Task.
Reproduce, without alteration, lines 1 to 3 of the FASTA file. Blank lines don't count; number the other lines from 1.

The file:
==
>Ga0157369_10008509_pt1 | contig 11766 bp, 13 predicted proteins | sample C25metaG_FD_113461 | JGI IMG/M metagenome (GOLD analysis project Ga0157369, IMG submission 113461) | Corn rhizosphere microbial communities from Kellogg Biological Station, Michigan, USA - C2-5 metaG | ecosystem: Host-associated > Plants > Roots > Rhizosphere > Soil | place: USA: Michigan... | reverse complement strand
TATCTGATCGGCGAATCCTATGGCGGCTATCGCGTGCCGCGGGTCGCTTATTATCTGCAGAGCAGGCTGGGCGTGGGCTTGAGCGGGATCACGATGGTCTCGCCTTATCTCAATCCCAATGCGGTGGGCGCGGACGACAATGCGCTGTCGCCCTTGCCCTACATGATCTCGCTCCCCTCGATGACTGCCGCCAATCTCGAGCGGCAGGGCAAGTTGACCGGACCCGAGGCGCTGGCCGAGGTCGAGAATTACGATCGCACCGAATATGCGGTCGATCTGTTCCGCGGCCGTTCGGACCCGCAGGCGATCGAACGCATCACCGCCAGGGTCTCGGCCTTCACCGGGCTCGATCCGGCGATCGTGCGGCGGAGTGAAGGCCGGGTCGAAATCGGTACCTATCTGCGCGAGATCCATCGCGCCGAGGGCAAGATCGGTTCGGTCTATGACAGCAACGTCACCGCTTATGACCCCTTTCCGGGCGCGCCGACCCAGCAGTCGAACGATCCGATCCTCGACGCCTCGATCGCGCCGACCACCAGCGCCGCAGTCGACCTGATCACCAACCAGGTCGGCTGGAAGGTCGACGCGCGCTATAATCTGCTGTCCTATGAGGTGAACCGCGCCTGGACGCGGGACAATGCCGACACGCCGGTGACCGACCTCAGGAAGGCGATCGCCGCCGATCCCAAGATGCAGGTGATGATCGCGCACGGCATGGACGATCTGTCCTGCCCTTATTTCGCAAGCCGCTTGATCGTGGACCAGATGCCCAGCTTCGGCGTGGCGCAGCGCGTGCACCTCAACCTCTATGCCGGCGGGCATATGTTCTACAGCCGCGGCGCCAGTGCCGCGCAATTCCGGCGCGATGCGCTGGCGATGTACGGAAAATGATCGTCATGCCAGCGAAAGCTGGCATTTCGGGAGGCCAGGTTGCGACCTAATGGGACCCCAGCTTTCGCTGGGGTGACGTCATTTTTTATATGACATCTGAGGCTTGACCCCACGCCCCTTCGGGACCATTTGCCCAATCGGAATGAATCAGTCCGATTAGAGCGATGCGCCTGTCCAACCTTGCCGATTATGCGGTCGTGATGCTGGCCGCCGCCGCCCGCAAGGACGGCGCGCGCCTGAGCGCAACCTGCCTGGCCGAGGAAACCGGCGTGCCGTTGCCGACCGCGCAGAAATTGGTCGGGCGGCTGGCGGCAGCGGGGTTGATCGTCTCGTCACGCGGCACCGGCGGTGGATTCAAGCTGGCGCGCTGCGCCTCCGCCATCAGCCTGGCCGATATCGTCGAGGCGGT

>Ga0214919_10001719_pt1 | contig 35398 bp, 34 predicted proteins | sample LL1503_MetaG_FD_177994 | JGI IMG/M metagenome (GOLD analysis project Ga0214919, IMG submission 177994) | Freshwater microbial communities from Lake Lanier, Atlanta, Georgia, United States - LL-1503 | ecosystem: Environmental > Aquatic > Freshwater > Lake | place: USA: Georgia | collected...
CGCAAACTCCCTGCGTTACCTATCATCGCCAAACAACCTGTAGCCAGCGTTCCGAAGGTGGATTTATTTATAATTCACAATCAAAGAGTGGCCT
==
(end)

>Ga0157369_10008509_pt1 | contig 11766 bp, 13 predicted proteins | sample C25metaG_FD_113461 | JGI IMG/M metagenome (GOLD analysis project Ga0157369, IMG submission 113461) | Corn rhizosphere microbial communities from Kellogg Biological Station, Michigan, USA - C2-5 metaG | ecosystem: Host-associated > Plants > Roots > Rhizosphere > Soil | place: USA: Michigan... | reverse complement strand
TATCTGATCGGCGAATCCTATGGCGGCTATCGCGTGCCGCGGGTCGCTTATTATCTGCAGAGCAGGCTGGGCGTGGGCTTGAGCGGGATCACGATGGTCTCGCCTTATCTCAATCCCAATGCGGTGGGCGCGGACGACAATGCGCTGTCGCCCTTGCCCTACATGATCTCGCTCCCCTCGATGACTGCCGCCAATCTCGAGCGGCAGGGCAAGTTGACCGGACCCGAGGCGCTGGCCGAGGTCGAGAATTACGATCGCACCGAATATGCGGTCGATCTGTTCCGCGGCCGTTCGGACCCGCAGGCGATCGAACGCATCACCGCCAGGGTCTCGGCCTTCACCGGGCTCGATCCGGCGATCGTGCGGCGGAGTGAAGGCCGGGTCGAAATCGGTACCTATCTGCGCGAGATCCATCGCGCCGAGGGCAAGATCGGTTCGGTCTATGACAGCAACGTCACCGCTTATGACCCCTTTCCGGGCGCGCCGACCCAGCAGTCGAACGATCCGATCCTCGACGCCTCGATCGCGCCGACCACCAGCGCCGCAGTCGACCTGATCACCAACCAGGTCGGCTGGAAGGTCGACGCGCGCTATAATCTGCTGTCCTATGAGGTGAACCGCGCCTGGACGCGGGACAATGCCGACACGCCGGTGACCGACCTCAGGAAGGCGATCGCCGCCGATCCCAAGATGCAGGTGATGATCGCGCACGGCATGGACGATCTGTCCTGCCCTTATTTCGCAAGCCGCTTGATCGTGGACCAGATGCCCAGCTTCGGCGTGGCGCAGCGCGTGCACCTCAACCTCTATGCCGGCGGGCATATGTTCTACAGCCGCGGCGCCAGTGCCGCGCAATTCCGGCGCGATGCGCTGGCGATGTACGGAAAATGATCGTCATGCCAGCGAAAGCTGGCATTTCGGGAGGCCAGGTTGCGACCTAATGGGACCCCAGCTTTCGCTGGGGTGACGTCATTTTTTATATGACATCTGAGGCTTGACCCCACGCCCCTTCGGGACCATTTGCCCAATCGGAATGAATCAGTCCGATTAGAGCGATGCGCCTGTCCAACCTTGCCGATTATGCGGTCGTGATGCTGGCCGCCGCCGCCCGCAAGGACGGCGCGCGCCTGAGCGCAACCTGCCTGGCCGAGGAAACCGGCGTGCCGTTGCCGACCGCGCAGAAATTGGTCGGGCGGCTGGCGGCAGCGGGGTTGATCGTCTCGTCACGCGGCACCGGCGGTGGATTCAAGCTGGCGCGCTGCGCCTCCGCCATCAGCCTGGCCGATATCGTCGAGGCGGT

>Ga0214919_10001719_pt1 | contig 35398 bp, 34 predicted proteins | sample LL1503_MetaG_FD_177994 | JGI IMG/M metagenome (GOLD analysis project Ga0214919, IMG submission 177994) | Freshwater microbial communities from Lake Lanier, Atlanta, Georgia, United States - LL-1503 | ecosystem: Environmental > Aquatic > Freshwater > Lake | place: USA: Georgia | collected...